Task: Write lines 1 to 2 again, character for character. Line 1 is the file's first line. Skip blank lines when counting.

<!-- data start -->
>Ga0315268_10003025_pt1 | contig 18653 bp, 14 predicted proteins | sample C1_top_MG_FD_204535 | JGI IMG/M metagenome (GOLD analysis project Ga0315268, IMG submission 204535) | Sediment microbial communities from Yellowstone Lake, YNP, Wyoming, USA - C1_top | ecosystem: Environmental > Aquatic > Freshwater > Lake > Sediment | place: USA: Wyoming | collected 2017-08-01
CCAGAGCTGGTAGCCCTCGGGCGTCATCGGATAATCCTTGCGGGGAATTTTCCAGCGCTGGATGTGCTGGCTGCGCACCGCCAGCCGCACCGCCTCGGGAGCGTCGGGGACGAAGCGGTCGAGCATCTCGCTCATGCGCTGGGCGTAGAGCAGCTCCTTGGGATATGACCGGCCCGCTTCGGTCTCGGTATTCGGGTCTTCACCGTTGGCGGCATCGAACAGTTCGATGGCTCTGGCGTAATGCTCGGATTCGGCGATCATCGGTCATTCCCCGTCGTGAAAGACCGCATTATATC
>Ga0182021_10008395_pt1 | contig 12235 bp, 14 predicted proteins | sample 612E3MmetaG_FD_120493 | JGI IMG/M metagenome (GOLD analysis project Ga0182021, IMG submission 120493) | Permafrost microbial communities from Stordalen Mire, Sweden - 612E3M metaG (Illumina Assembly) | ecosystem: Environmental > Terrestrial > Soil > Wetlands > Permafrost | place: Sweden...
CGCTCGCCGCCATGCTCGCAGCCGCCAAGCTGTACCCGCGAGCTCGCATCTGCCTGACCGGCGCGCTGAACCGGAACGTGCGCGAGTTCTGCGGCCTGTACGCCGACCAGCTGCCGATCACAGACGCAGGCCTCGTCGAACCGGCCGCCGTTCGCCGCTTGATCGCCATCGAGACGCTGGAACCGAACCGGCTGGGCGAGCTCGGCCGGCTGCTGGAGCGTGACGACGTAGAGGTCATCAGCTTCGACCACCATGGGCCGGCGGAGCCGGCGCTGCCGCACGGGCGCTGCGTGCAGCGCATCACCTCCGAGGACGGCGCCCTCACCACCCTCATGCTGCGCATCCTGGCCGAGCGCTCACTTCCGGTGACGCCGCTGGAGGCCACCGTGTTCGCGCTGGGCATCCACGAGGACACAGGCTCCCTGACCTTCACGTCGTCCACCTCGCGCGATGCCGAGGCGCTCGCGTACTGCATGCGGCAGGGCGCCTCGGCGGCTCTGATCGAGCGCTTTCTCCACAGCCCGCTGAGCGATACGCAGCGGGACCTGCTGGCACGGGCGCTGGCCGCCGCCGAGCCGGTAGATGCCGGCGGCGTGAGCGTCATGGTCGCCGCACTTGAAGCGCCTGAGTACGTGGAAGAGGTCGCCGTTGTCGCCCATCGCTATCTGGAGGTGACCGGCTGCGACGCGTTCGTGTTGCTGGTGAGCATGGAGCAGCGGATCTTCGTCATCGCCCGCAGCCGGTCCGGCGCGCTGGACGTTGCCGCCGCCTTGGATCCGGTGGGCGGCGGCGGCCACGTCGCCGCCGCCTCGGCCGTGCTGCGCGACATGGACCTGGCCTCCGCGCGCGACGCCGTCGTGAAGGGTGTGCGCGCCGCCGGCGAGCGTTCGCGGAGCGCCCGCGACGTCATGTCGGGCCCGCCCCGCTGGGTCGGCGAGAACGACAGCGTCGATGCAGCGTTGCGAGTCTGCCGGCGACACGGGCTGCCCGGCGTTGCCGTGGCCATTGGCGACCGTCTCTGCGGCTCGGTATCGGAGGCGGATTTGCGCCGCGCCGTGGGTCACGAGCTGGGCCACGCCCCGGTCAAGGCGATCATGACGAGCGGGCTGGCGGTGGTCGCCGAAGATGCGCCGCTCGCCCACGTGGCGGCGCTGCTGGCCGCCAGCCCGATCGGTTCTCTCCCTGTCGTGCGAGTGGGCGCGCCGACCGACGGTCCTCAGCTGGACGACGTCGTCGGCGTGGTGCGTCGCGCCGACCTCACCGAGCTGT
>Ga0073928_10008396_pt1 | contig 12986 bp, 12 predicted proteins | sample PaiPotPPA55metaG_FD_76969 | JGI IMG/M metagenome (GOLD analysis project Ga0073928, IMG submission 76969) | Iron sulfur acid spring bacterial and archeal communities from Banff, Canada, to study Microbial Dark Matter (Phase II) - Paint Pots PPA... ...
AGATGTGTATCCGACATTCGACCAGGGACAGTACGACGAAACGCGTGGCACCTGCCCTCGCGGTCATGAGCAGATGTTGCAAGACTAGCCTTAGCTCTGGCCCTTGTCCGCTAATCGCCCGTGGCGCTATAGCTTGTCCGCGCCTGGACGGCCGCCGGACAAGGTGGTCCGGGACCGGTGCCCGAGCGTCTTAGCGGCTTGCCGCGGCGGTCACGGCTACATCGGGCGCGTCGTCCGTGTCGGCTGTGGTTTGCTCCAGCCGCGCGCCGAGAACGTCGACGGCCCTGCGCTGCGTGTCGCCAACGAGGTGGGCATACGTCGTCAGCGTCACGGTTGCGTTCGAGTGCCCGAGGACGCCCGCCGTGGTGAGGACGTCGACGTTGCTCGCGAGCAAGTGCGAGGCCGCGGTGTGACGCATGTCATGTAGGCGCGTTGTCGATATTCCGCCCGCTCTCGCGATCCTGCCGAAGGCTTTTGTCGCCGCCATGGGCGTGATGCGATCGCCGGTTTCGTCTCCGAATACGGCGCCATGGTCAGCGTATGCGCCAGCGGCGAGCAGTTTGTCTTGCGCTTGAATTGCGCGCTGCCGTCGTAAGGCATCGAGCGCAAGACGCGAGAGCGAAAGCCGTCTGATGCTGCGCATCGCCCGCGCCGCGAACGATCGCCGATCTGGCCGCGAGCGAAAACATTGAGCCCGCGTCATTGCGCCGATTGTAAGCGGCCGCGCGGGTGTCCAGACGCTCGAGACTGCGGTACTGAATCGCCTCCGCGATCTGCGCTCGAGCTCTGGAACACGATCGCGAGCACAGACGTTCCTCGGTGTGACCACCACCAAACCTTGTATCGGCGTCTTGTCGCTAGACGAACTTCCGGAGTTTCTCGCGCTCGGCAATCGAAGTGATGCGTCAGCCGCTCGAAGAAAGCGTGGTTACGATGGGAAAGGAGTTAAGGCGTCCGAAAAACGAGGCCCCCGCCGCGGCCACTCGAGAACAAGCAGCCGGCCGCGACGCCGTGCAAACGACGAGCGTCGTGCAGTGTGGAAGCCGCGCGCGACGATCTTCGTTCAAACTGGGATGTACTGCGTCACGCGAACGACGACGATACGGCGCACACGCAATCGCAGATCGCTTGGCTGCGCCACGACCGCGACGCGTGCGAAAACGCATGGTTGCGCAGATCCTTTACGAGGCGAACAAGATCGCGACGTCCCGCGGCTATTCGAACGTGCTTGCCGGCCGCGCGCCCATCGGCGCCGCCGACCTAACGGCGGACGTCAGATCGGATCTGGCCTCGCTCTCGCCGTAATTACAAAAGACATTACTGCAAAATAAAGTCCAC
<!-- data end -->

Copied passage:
>Ga0315268_10003025_pt1 | contig 18653 bp, 14 predicted proteins | sample C1_top_MG_FD_204535 | JGI IMG/M metagenome (GOLD analysis project Ga0315268, IMG submission 204535) | Sediment microbial communities from Yellowstone Lake, YNP, Wyoming, USA - C1_top | ecosystem: Environmental > Aquatic > Freshwater > Lake > Sediment | place: USA: Wyoming | collected 2017-08-01
CCAGAGCTGGTAGCCCTCGGGCGTCATCGGATAATCCTTGCGGGGAATTTTCCAGCGCTGGATGTGCTGGCTGCGCACCGCCAGCCGCACCGCCTCGGGAGCGTCGGGGACGAAGCGGTCGAGCATCTCGCTCATGCGCTGGGCGTAGAGCAGCTCCTTGGGATATGACCGGCCCGCTTCGGTCTCGGTATTCGGGTCTTCACCGTTGGCGGCATCGAACAGTTCGATGGCTCTGGCGTAATGCTCGGATTCGGCGATCATCGGTCATTCCCCGTCGTGAAAGACCGCATTATATC